How To Not Die To Your Standard Mana

It’s going to be a few weeks until we get some really perfect Standard lists, but SCG Columbus is this weekend! What are you to do? PT Champ Ari Lax explains how to pick up easy wins by having better mana than the field!

Guilds of Ravnica
is going to make you cast multicolored cards.

There are definitive best ways to do this. Some mana configurations let you
cast spells on curve, some of them are enters the battlefield tapped

Land by land, this is how to build those and why they work.

Basic Lands

Still around casting your spells for 25 years.


Shocklands are the backbone that defines the color combos that are playable
without jumping through hoops. No deck that can play an on-guild shockland
isn’t playing all its copies.

having only five shocklands creates core colors in decks.
A Jeskai deck has eight red shocklands, a Naya deck has eight white ones,
Abzan eight green ones, Sultai eight black ones, and Grixis eight blue


Checklands are the more defining element of Standard manabases because
they’re constraining.

The two-color case is obvious. You play eight good duals. Three colors is
the fun one.

If you play twelve checklands with your overlapping shocklands, you end up
with twelve sources of your off-center colors and sixteen of your primary
color. There’s another five or six spots for basics on top of that to let
you smooth things out.

That easily hits single of each color, but what about double? I’m going to
borrow Frank Karsten’s numbers, where a 90% threshold was the cutoff. To
hit double of a color by turn 5 for Vraska’s Contempt, you need sixteen
sources. To hit it by turn 3, on time for a creature or Sinister Sabotage,
you need nineteen. If you account for surveil or card draw, you can
probably get away with fifteen for turn 5, but the 3 three case you won’t
have time to fix.

There are three things that fall out of this:

Your double color cards from your core color that you don’t need to cast
early are almost free rolls. A Sultai deck maxed out on duals and checks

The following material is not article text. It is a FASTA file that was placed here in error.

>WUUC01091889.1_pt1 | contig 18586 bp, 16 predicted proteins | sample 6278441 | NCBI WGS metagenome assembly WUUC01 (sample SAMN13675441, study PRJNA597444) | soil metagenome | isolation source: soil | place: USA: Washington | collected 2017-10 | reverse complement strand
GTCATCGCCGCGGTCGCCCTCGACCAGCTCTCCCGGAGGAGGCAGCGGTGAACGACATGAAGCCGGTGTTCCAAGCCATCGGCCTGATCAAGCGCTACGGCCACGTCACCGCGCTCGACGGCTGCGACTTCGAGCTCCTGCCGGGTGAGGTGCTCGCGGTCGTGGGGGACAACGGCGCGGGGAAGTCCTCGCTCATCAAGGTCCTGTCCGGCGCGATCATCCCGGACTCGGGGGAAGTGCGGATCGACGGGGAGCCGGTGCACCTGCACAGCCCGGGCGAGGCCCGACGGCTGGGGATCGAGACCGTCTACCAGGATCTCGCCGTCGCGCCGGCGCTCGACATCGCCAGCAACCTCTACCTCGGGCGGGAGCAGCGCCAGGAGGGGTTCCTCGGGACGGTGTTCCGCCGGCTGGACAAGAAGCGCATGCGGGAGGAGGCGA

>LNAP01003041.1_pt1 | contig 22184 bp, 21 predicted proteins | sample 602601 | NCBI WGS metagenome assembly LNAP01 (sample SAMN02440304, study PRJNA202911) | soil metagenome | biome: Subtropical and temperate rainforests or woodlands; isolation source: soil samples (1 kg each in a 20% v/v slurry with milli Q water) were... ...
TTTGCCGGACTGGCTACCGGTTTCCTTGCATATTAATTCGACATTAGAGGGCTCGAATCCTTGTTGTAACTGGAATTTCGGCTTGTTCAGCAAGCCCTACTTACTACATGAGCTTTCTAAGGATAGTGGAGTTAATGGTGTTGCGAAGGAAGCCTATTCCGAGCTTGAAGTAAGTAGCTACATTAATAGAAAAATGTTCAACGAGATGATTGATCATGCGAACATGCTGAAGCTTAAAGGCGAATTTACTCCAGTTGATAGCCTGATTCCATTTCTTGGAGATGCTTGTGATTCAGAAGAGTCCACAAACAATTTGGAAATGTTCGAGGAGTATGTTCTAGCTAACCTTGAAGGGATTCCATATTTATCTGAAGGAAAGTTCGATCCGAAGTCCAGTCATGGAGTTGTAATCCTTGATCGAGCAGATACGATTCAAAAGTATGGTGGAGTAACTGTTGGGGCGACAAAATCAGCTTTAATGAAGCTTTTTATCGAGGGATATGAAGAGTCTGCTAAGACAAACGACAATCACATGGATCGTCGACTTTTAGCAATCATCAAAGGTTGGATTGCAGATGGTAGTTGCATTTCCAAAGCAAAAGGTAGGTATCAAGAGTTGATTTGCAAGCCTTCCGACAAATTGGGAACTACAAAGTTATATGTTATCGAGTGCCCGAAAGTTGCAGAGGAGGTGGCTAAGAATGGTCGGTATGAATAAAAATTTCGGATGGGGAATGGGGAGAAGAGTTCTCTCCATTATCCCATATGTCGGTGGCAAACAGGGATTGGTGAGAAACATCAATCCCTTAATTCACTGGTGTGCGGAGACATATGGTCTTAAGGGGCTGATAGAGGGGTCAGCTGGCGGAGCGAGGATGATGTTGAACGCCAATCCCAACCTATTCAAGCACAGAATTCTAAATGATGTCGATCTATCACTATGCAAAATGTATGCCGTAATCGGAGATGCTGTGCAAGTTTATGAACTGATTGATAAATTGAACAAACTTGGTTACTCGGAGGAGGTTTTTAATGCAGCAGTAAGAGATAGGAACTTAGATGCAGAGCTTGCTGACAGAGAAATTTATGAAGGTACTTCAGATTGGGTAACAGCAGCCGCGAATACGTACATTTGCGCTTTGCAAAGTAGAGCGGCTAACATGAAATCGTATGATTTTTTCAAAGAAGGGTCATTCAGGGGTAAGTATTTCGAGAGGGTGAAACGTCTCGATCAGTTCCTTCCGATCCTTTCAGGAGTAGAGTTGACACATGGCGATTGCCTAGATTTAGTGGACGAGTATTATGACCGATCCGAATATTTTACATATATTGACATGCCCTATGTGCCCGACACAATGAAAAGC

but no basic Swamps, will cast Vraska’s Contempt fairly easy.

Your core color is the only one where it’s reasonable to build to hit a
card on curve unless you have a non-land fixer. History of Benalia in a
three-color deck is going to be almost exclusively Naya unless Abzan picks
up a set of Flower to help.

Casting double-color cards of both of your secondary colors on time is
hard. Grixis is going to have to decide between Rekindling Phoenix,
Vraska’s Contempt, sketchy mana, or 27 mana sources with Evolving Wilds. I
have a feeling the answer is Nicol Bolas, the Ravager and Vraska’s

There’s also untapped land math.

Looking back in time, checklands were played with ten to thirteen lands
that marked the type checkbox for them. I distinctly remember ten being
dicey for untapped lands, and I also remember Farseek being involved in
those Jund cases.

The math still isn’t optimal with twelve of the right land type, but it’s
workable. Jeskai decks from Return to Ravnica made do with worse,
and we have more cantrip tools like Opt and Discovery to help. That’s going
to be my minimum.

In those days, most decks played 26 lands to make this work. If you want
clean three-color mana with maxed out checklands, you only have five or six
basic lands to work with. You can hit the twelve requirement with an even
split of basics.

Let’s make some simple good stuff lists, starting with Grixis.

The singletons here are variants of the same effect. There are a lot of
creatures in this format that die to any removal spell, so if you mix it up
you have coverage against the few that don’t.

This list is short on good answers to Nullhide Ferox, Carnage Tyrant, and
Vine Mare, but those answers are scarce in Grixis. You may need to adopt a
more controlling play pattern against Steel Leaf Champion decks where you
line up counters with Ferox and don’t cast Nicol Bolas until later on.

Nightveil Predator might be the card for some of that job, so let’s look at
the mana. I ran a simulation that “drew” lands one by one until it hit
double blue, double black. With this mana, you’re 70% to hit on your fourth